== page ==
Another Fourth of July has passed and with it comes a lot of feelings of freedom.

There are memes every year to remind us how America ended up with a July 4th Independence Day. It was the result of rebellion. It was hard-won through a bloody war.

And yet… we celebrate this victory. Freedom.

I have seen several posts lately about patriotism in the light of the Gospel.

Can we be a Patriot and a Christian?

I think so.

I’ve recently been reading Bonhoeffer: Pastor, Martyr, Prophet, Spy by Eric Metaxas.

Dietrich Bonhoeffer may be one of the more well-known martyrs of World War II and he became such because of his patriotism to Germany. As the ideologies of Adolf Hitler and his Nazi regime transformed Germany’s churches, governments, and people into something disturbing, Bonhoeffer took a side. He stood up for Germany, and because he was a Christian living within God’s will for his life, he became a patriot of patriots throughout the war that would bring Europe to its knees.

His philosophy on the topic is a fresh and welcome take on the life of the Christian. We can be a patriot and a Christian because we do not need to keep our God separate from the other aspects of our life.

Can we be a patriot and a Christian? Yes.

When we’re a Christ-follower and God-believer, the goodness of the Gospel infiltrates our daily living. Our love for God permeates everything.

We cannot and should not relegate God to only the religious corners of our lives where we attend prayer meeting on Wednesday nights and church on Sabbath.

No, God belongs in our social life, our educational life, our political life, our vocational life, and our relationships, affiliations, and creeds.

Can you separate God from your political standing? Can you keep God on a shelf and pledge allegiance to the flag?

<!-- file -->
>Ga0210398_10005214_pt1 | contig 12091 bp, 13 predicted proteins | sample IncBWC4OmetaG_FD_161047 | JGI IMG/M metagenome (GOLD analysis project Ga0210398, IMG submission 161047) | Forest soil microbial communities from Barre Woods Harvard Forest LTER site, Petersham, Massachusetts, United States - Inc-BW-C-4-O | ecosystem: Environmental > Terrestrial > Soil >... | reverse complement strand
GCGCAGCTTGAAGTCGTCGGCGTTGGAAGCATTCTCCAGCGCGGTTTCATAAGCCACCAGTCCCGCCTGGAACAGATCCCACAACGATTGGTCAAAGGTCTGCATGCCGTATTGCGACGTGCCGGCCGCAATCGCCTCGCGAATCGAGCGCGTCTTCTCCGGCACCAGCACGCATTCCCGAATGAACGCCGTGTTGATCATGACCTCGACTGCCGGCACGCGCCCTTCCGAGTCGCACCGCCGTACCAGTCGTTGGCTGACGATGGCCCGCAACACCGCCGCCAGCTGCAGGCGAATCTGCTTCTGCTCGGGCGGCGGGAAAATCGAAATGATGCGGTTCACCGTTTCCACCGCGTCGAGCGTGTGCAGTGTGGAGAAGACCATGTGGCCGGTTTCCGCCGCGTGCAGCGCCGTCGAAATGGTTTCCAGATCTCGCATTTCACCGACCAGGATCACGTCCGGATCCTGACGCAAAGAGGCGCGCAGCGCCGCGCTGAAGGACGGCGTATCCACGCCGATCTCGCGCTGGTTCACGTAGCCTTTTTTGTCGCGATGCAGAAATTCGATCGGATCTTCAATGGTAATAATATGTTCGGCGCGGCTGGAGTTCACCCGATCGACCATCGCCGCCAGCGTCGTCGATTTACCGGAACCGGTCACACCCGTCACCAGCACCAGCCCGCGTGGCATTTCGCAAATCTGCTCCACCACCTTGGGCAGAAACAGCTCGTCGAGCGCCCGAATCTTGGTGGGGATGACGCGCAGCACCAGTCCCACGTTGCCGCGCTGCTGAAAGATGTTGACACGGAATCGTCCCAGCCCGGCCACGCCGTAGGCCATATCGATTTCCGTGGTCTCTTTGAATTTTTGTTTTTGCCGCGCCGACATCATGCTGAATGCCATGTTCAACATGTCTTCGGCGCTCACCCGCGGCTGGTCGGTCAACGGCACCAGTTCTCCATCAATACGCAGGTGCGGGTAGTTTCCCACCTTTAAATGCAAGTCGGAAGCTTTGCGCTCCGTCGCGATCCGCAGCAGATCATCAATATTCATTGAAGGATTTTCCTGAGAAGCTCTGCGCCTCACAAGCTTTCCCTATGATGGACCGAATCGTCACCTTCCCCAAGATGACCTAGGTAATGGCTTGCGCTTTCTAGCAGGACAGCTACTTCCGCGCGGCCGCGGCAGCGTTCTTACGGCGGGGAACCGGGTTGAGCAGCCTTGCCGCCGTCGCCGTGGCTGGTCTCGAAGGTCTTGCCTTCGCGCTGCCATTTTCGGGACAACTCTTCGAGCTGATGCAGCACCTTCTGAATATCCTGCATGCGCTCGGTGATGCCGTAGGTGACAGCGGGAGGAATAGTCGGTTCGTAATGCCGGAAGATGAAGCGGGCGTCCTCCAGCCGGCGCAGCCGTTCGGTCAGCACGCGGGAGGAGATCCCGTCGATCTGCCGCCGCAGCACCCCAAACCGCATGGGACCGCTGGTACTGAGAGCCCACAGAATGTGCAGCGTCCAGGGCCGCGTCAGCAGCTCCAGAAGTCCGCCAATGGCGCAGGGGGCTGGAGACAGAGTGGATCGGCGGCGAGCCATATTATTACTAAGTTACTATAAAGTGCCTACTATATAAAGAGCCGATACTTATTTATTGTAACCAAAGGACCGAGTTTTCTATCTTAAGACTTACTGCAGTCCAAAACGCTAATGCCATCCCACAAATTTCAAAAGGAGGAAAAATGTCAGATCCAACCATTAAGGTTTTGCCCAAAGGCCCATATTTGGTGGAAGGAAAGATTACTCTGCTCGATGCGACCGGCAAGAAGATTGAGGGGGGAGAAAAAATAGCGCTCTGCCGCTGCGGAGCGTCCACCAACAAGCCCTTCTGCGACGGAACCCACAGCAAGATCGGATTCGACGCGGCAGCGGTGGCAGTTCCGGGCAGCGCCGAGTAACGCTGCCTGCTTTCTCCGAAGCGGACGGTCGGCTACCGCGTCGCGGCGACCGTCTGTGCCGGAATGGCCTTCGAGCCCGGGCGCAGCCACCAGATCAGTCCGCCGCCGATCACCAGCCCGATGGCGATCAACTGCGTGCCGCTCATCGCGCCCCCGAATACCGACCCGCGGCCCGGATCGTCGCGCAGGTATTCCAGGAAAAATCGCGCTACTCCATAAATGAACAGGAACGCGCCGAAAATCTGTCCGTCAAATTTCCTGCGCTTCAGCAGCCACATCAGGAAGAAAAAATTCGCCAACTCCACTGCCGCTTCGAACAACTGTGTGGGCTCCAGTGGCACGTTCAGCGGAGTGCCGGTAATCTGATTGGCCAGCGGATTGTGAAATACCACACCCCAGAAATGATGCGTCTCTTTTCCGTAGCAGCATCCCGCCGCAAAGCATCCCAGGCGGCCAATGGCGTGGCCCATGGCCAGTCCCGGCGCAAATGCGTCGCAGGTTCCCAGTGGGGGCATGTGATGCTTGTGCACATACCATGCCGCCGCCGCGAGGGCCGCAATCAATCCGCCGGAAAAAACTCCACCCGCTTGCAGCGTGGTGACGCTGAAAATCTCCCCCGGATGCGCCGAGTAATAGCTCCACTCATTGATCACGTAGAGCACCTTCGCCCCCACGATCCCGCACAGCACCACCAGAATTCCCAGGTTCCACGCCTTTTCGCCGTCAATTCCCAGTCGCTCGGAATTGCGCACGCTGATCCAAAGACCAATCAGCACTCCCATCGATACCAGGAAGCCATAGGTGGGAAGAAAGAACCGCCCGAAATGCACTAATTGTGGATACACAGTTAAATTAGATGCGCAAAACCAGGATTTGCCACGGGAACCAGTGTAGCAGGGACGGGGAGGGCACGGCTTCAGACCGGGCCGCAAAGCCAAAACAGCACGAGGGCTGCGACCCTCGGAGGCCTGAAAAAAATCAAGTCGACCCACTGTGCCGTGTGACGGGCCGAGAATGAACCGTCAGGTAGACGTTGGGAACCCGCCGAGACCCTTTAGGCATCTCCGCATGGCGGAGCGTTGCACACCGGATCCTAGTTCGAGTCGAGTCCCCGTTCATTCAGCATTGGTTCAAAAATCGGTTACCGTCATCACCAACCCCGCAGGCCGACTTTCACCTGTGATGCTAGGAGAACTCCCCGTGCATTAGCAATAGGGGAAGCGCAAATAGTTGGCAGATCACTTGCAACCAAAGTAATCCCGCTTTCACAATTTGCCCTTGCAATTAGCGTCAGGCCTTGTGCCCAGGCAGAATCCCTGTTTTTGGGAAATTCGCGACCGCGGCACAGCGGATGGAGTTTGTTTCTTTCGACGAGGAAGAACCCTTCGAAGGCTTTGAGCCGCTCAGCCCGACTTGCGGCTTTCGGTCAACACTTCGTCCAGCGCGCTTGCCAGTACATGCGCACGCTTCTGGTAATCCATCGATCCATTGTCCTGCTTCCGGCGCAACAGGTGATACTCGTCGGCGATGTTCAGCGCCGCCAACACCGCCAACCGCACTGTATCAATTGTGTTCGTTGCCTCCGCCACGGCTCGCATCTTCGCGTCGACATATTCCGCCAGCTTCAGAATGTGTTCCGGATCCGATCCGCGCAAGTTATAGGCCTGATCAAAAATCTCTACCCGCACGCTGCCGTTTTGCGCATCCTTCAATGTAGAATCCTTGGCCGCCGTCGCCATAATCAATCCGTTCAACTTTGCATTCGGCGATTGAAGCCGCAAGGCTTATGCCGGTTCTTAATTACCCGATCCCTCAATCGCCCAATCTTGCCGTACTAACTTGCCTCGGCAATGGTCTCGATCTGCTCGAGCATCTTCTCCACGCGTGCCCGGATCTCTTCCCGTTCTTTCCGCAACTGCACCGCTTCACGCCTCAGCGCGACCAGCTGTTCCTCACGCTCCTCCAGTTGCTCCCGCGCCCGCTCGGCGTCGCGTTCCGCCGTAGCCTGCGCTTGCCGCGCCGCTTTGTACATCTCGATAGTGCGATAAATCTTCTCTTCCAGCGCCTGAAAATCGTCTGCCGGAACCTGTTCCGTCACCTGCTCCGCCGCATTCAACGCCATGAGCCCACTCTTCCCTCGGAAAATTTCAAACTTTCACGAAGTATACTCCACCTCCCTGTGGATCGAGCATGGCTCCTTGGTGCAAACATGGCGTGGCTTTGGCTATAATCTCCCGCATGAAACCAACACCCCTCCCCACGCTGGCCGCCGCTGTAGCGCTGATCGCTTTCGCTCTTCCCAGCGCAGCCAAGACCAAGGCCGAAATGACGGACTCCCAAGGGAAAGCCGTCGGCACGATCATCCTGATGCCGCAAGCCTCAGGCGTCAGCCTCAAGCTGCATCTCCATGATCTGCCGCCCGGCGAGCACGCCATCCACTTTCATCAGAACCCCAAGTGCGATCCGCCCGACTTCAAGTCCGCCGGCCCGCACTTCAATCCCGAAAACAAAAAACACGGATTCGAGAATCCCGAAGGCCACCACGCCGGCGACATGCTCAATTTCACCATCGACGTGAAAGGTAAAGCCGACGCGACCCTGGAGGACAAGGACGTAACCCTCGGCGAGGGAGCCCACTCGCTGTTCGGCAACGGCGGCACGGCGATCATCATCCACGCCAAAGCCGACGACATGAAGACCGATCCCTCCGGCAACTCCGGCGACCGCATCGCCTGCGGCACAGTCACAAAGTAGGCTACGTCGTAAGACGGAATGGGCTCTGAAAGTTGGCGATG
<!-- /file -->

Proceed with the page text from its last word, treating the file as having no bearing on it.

It’s only by God’s beautiful picture of freedom that we can understand how we are blessed to live in America–a democratic republic which invented religious freedom.

Dietrich Bonhoeffer, in a wedding sermon sent from prison to his best friend and confidante Eberhard Bethge, said: “As God today adds his “Yes” to your “yes,” as he confirms your will with his will, and as he allows you, and approves of, your triumph and rejoicing and pride, he makes you at the same time instruments of his will and purpose both for yourselves and for others. In his unfathomable condescension God does add his “Yes” to yours; but by doing so, he creates out of your love something quite new” (Metaxas, 458).

Living by faith, when we have given God our “Yes” we can rest assured that He will bring us in line with His will and use us for His will, no matter what our political stance, affiliation, or allegiance. Give God your “Yes,” friend, and watch what He’ll do with it–for your home, church, community, and country.

If you have trouble loving God and loving America and balancing these two ideas, here are some tips:

  1. Starting now, thank God each day for the experience of living in America.
  2. Begin asking God during your prayer time how you can make America a better place.
  3. Pray daily for the leaders of your country, state, and community.
  4. Check in with yourself to better understand where your love of country comes from.
  5. Enjoy–really enjoy–America by traveling and thanking God for all that He’s made here.
  6. Offer up your service to your community, church, and nation through whatever means appropriate for you.